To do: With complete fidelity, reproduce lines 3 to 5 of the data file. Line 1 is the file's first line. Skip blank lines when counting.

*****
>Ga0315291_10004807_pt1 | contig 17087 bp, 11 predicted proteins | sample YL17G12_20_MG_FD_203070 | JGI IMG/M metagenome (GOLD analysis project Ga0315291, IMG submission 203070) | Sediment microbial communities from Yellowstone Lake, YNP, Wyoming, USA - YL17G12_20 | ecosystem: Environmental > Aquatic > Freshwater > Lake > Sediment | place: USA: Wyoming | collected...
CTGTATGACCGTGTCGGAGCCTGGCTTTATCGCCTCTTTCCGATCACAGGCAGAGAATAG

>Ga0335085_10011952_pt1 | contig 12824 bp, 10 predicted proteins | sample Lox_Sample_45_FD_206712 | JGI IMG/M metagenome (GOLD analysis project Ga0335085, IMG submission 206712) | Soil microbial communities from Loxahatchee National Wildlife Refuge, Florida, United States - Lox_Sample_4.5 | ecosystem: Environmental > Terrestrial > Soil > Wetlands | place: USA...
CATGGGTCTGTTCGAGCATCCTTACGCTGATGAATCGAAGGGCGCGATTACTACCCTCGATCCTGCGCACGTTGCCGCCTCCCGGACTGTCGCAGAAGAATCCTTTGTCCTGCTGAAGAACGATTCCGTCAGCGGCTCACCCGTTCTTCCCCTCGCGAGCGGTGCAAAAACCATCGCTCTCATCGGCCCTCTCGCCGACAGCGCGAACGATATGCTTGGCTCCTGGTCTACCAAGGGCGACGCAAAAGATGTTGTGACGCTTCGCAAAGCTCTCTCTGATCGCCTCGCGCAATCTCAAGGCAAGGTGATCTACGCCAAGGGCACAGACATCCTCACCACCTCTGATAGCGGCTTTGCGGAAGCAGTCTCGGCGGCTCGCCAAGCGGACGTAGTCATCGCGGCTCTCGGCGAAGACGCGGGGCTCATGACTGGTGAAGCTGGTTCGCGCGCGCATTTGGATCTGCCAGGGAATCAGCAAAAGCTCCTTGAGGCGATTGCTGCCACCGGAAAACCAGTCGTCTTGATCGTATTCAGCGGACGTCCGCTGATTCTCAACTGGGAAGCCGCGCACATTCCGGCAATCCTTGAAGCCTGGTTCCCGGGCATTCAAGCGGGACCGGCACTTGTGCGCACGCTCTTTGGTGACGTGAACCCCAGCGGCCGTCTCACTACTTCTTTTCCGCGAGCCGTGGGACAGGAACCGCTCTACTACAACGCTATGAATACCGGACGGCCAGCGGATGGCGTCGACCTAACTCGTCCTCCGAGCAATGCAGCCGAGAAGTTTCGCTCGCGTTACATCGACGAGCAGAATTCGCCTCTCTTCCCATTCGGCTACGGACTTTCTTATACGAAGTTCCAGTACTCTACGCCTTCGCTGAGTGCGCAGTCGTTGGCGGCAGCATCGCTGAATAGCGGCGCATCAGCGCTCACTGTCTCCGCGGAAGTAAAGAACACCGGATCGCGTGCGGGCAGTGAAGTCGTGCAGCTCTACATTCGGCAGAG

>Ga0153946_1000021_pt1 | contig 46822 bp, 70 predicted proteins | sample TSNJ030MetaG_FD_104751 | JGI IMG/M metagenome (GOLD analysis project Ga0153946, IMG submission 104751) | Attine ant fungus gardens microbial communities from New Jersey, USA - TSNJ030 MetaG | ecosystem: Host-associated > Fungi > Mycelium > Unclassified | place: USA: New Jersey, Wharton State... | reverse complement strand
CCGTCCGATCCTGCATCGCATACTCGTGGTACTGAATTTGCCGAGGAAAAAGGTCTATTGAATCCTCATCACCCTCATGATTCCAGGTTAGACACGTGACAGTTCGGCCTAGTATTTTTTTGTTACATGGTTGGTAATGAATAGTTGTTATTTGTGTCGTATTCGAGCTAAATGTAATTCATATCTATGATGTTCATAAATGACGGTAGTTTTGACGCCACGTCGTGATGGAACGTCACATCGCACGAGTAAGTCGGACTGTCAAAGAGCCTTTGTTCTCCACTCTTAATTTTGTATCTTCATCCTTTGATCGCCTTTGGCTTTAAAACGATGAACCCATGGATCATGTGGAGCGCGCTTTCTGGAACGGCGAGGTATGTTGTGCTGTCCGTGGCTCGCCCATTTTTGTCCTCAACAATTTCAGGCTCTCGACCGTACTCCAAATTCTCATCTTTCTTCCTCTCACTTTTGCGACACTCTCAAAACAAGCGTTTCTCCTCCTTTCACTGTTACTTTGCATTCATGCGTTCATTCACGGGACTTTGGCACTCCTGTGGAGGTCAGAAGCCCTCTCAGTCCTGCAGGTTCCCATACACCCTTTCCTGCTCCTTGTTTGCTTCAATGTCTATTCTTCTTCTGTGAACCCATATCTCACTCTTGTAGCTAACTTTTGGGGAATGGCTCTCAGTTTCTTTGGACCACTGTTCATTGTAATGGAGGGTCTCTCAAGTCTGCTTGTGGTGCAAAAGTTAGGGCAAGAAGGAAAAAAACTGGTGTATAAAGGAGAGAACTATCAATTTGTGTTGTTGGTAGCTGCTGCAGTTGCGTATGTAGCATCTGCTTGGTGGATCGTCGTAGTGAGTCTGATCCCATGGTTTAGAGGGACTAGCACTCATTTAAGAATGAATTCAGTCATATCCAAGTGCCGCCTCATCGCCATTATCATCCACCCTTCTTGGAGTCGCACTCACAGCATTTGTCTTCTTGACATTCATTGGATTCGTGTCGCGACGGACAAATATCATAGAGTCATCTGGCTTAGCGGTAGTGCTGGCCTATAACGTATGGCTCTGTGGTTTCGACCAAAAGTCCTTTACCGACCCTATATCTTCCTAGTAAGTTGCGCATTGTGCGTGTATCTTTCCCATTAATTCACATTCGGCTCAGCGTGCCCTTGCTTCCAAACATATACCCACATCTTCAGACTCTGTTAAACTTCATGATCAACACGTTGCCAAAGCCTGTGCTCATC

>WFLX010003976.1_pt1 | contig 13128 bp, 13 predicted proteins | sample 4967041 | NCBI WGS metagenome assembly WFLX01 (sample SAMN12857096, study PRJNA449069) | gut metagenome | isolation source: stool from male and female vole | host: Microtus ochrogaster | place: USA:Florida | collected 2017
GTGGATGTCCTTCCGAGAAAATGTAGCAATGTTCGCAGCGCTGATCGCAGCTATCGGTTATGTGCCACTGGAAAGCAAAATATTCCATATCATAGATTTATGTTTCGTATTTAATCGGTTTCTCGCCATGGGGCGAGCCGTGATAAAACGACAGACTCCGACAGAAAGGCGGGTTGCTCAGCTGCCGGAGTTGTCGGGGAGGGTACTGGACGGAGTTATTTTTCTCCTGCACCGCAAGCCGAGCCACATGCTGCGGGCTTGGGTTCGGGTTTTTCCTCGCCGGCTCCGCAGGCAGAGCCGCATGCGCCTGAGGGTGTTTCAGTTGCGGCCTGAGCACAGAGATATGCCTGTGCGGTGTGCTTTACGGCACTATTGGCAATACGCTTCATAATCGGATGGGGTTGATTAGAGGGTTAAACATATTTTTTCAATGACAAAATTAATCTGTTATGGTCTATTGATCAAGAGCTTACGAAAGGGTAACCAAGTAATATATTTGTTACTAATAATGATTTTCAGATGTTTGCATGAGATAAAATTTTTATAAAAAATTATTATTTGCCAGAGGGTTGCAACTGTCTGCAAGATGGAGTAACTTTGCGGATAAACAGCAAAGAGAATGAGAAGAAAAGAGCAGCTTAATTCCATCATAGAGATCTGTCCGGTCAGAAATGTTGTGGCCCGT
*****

>Ga0335085_10011952_pt1 | contig 12824 bp, 10 predicted proteins | sample Lox_Sample_45_FD_206712 | JGI IMG/M metagenome (GOLD analysis project Ga0335085, IMG submission 206712) | Soil microbial communities from Loxahatchee National Wildlife Refuge, Florida, United States - Lox_Sample_4.5 | ecosystem: Environmental > Terrestrial > Soil > Wetlands | place: USA...
CATGGGTCTGTTCGAGCATCCTTACGCTGATGAATCGAAGGGCGCGATTACTACCCTCGATCCTGCGCACGTTGCCGCCTCCCGGACTGTCGCAGAAGAATCCTTTGTCCTGCTGAAGAACGATTCCGTCAGCGGCTCACCCGTTCTTCCCCTCGCGAGCGGTGCAAAAACCATCGCTCTCATCGGCCCTCTCGCCGACAGCGCGAACGATATGCTTGGCTCCTGGTCTACCAAGGGCGACGCAAAAGATGTTGTGACGCTTCGCAAAGCTCTCTCTGATCGCCTCGCGCAATCTCAAGGCAAGGTGATCTACGCCAAGGGCACAGACATCCTCACCACCTCTGATAGCGGCTTTGCGGAAGCAGTCTCGGCGGCTCGCCAAGCGGACGTAGTCATCGCGGCTCTCGGCGAAGACGCGGGGCTCATGACTGGTGAAGCTGGTTCGCGCGCGCATTTGGATCTGCCAGGGAATCAGCAAAAGCTCCTTGAGGCGATTGCTGCCACCGGAAAACCAGTCGTCTTGATCGTATTCAGCGGACGTCCGCTGATTCTCAACTGGGAAGCCGCGCACATTCCGGCAATCCTTGAAGCCTGGTTCCCGGGCATTCAAGCGGGACCGGCACTTGTGCGCACGCTCTTTGGTGACGTGAACCCCAGCGGCCGTCTCACTACTTCTTTTCCGCGAGCCGTGGGACAGGAACCGCTCTACTACAACGCTATGAATACCGGACGGCCAGCGGATGGCGTCGACCTAACTCGTCCTCCGAGCAATGCAGCCGAGAAGTTTCGCTCGCGTTACATCGACGAGCAGAATTCGCCTCTCTTCCCATTCGGCTACGGACTTTCTTATACGAAGTTCCAGTACTCTACGCCTTCGCTGAGTGCGCAGTCGTTGGCGGCAGCATCGCTGAATAGCGGCGCATCAGCGCTCACTGTCTCCGCGGAAGTAAAGAACACCGGATCGCGTGCGGGCAGTGAAGTCGTGCAGCTCTACATTCGGCAGAG

>Ga0153946_1000021_pt1 | contig 46822 bp, 70 predicted proteins | sample TSNJ030MetaG_FD_104751 | JGI IMG/M metagenome (GOLD analysis project Ga0153946, IMG submission 104751) | Attine ant fungus gardens microbial communities from New Jersey, USA - TSNJ030 MetaG | ecosystem: Host-associated > Fungi > Mycelium > Unclassified | place: USA: New Jersey, Wharton State... | reverse complement strand